Either test could serve as basis in making septic system-related decisions. But in sites located within the WBPA, a soil profile description is mandatory. It should also be noted that the land area required for the septic system is generally smaller if the test performed is a soil profile description. It is always best to start any septic system decision-related process with a soil test. However, if the decision has already been made to install a lagoon system or an aerobic treatment system with spray irrigation, then a soil test is no longer required.
Who can perform soil tests?
Only State-certified soil profilers can perform soil profile descriptions. A list of soil profilers can be found at http://www.deq.state.ok.us/eclsnew/OnSite/soilprofilers.htm. Environment Specialists at the Department of Environmental Quality (DEQ) can also perform soil profile descriptions. Percolation tests can be performed by professional engineers, licensed sanitarians, environmental specialists or soil scientists. Results from these tests are used by installers to design the septic system that would be submitted to the DEQ for approval. Note: There are municipalities in Oklahoma requiring a soil test report before issuing a building permit.
What needs a permit?
All new installations of septic systems in a property, including the installation of an additional system, need to have a permit before it can proceed. Modifications of an existing system also need a permit. Septic system modifications may be needed as a result of the following: a) malfunctioning septic systems, b) home renovation leading to an increase in the number of bedrooms, c) increase in water use due to change in use of a house or building and d) relocation of any component of a septic system. A permit must be secured before work can start.
Where and how to get an installation or modification permit?
The DEQ is the permitting and regulatory agency for requests and issues related to on-site septic systems. To apply for a permit, simply go online at DEQ Applications or contact your local DEQ office for assistance. Contact information and locations of your nearest local DEQ office could be found at DEQ Local Offices. Often, the installer will process the installation or modification permit application for you.
Who conducts inspections and when are they necessary?
There are two cases where an inspection by a DEQ personnel is necessary. They are: 1) repairs and system modifications performed by a non-certified installer and 2) installation of new systems by a non-certified installer. The inspection must be performed before the installation, modification or repairs are backfilled and/or before the system is placed into operation.
It should be noted that if the installation, modification or repair is performed by a state-certified installer, there is no need for a DEQ personnel to perform an inspection because certified installers are allowed to perform self-inspection.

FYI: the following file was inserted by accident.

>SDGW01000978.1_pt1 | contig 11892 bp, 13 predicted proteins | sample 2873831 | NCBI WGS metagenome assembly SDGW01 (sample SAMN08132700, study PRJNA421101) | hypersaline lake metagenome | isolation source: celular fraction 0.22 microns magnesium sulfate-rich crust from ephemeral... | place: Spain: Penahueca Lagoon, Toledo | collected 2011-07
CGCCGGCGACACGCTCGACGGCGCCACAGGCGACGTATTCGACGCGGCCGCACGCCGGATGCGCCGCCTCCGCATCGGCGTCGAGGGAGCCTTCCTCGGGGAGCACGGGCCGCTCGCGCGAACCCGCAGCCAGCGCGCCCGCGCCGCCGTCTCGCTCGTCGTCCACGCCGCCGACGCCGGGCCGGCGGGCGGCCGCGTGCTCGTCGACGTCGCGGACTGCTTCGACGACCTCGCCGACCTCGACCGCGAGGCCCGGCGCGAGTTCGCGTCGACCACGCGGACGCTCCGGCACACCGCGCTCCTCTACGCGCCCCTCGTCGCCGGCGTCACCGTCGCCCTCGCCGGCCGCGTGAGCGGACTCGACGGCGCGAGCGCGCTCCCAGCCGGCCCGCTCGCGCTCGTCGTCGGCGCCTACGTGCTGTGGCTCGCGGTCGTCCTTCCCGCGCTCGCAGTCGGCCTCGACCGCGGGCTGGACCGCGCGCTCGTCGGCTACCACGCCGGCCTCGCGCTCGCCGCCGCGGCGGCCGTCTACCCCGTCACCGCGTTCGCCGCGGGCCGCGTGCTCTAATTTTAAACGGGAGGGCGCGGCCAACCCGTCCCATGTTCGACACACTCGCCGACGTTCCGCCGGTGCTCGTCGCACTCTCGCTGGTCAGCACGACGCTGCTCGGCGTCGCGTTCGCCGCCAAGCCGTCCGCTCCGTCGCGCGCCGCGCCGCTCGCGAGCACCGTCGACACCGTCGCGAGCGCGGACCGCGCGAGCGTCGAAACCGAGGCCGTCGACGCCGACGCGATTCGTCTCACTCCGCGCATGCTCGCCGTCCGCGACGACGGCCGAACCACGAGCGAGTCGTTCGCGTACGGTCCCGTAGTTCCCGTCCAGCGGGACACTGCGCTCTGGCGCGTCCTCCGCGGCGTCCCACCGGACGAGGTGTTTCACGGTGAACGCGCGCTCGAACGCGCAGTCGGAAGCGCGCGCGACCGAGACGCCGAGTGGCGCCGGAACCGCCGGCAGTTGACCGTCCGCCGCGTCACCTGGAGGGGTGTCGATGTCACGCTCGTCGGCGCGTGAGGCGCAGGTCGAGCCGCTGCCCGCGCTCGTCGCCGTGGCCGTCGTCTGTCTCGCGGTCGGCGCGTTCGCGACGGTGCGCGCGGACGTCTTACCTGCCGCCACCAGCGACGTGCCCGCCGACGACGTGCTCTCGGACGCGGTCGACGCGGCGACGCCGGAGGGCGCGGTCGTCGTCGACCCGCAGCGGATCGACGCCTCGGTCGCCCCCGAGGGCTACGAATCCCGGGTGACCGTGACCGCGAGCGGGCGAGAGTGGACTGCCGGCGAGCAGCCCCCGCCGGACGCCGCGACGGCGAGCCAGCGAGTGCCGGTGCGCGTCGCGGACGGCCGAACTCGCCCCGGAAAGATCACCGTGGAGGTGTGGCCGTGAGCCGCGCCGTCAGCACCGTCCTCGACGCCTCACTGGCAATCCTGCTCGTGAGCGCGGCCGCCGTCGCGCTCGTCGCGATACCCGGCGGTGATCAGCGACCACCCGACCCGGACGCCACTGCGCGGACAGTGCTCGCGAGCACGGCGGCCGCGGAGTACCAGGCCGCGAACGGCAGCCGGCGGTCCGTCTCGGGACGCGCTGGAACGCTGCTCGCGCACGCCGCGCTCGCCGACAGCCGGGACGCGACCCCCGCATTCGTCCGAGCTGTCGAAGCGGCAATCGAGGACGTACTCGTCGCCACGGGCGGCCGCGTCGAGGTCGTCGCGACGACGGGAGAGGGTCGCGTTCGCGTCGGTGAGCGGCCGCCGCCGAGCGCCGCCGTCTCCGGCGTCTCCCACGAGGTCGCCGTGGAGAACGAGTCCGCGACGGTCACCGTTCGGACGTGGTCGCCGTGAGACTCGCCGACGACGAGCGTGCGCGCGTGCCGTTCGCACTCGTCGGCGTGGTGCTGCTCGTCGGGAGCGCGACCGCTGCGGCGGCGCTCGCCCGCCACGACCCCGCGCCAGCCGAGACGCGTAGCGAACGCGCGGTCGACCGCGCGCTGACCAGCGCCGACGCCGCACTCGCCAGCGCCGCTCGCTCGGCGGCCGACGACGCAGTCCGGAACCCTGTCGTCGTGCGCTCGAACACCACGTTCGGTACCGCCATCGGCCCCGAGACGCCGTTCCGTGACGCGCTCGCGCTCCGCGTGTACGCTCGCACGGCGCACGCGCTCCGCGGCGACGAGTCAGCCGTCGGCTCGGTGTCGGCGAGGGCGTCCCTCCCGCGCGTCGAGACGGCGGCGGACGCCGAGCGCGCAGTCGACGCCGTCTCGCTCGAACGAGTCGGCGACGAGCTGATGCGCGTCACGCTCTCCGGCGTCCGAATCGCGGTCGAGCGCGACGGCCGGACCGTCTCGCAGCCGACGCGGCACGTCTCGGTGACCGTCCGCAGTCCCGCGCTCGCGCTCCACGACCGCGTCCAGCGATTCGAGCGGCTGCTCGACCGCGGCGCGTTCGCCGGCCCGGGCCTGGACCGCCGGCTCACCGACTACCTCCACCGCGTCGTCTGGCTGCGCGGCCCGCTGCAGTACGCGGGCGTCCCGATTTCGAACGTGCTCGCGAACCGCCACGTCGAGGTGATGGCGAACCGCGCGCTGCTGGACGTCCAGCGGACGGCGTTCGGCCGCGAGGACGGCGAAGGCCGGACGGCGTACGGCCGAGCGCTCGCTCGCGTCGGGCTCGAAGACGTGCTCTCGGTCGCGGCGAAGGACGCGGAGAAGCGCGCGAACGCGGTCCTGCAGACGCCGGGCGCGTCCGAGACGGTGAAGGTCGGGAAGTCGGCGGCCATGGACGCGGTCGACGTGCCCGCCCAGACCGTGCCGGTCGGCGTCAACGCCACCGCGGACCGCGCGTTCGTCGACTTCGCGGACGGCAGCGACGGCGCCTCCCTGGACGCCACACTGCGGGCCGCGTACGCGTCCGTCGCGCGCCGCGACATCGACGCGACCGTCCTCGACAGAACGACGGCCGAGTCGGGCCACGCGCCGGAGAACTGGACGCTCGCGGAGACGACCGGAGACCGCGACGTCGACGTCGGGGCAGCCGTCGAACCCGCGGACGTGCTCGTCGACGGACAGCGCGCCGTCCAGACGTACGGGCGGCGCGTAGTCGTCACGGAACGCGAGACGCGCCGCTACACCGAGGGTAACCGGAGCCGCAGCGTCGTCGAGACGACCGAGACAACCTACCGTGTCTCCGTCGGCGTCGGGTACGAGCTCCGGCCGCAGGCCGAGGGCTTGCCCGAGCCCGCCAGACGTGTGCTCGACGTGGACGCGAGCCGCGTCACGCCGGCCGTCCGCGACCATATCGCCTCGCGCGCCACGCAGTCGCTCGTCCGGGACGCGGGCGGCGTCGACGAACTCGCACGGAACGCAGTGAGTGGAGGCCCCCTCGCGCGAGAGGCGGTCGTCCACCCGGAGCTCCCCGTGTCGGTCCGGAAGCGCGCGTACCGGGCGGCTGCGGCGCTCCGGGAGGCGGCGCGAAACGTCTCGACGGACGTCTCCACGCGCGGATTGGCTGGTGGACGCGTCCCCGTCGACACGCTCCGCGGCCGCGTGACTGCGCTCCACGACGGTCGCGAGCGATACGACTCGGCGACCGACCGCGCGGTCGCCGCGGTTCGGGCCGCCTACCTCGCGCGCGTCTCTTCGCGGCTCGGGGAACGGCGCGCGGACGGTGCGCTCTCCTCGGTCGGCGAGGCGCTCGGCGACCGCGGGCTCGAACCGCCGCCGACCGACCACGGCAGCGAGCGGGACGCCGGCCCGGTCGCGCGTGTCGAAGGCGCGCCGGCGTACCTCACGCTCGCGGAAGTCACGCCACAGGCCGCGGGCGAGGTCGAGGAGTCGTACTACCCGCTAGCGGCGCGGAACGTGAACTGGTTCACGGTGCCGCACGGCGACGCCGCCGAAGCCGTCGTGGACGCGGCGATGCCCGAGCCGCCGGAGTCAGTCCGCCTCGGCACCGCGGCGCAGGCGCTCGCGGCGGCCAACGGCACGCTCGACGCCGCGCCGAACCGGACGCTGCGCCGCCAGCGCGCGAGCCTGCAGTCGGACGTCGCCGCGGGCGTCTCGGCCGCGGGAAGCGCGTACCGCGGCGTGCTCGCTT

Who is responsible for arranging a DEQ inspection?
The installer shall be responsible for requesting any required DEQ inspection related to an installation, modification or repair. Inspections related to complaints will be managed by the DEQ personnel.
Who can install a septic system?
It is recommended that you utilize the services of a state-certified septic system installer. A list of state-certified installers can be found at http://www.deq.state.ok.us/ECLSNew/CertInstallers/certInstallers.htm or from the local DEQ office.
The State of Oklahoma allows non-certified installers to install a limited number of systems. However, these installations must be inspected and approved by DEQ personnel before they are backfilled and/or made operational.
Are new installations covered by a mandatory warranty/maintenance period?
Installers are free to offer their own version of a warranty/maintenance package to their clients for a fee. However, if the system installed is an aerobic treatment system/unit (ATU), Oklahoma rules require a two-year warranty. This rule mandates the installer of an ATU to maintain the system at no additional cost to the homeowner for two years following the date of installation. Within this period, the installer is required to inform the owner of the operational status and any repairs or replacements performed with the system.
If you buy a house and the ATU in the house is still within the warranty period, you are eligible for the warranty until the two-year period expires.
Responsibilities of the Owner
Properly working septic systems will treat harmful pollutants in household water. Improperly-functioning systems pose as hazards to the owners, their neighbors and the environment.
The rule clearly stipulates that the owner of a system shall ensure that the system is maintained and operated properly so that: 1) sewage or effluent from the system is properly treated and does not surface, pool, flow across the ground or worse, discharge to surface waters, 2) all components of the system including lagoons are maintained and do not leak or overflow and 3) the required security measures are intact (e.g. required fences are intact, septic tank lids are intact and properly secured).
The rules also state that if a septic system malfunctions, the person owning or otherwise responsible for the system needs to take prompt action to repair the malfunctioning system, prevent further violations and remediate the site. Violations and negligence are subject to enforcement actions and possible penalties.
Sergio M. Abit Jr., PhD
State Specialist for On-site Wastewater Treatment Systems
Oklahoma Department of Environmental Quality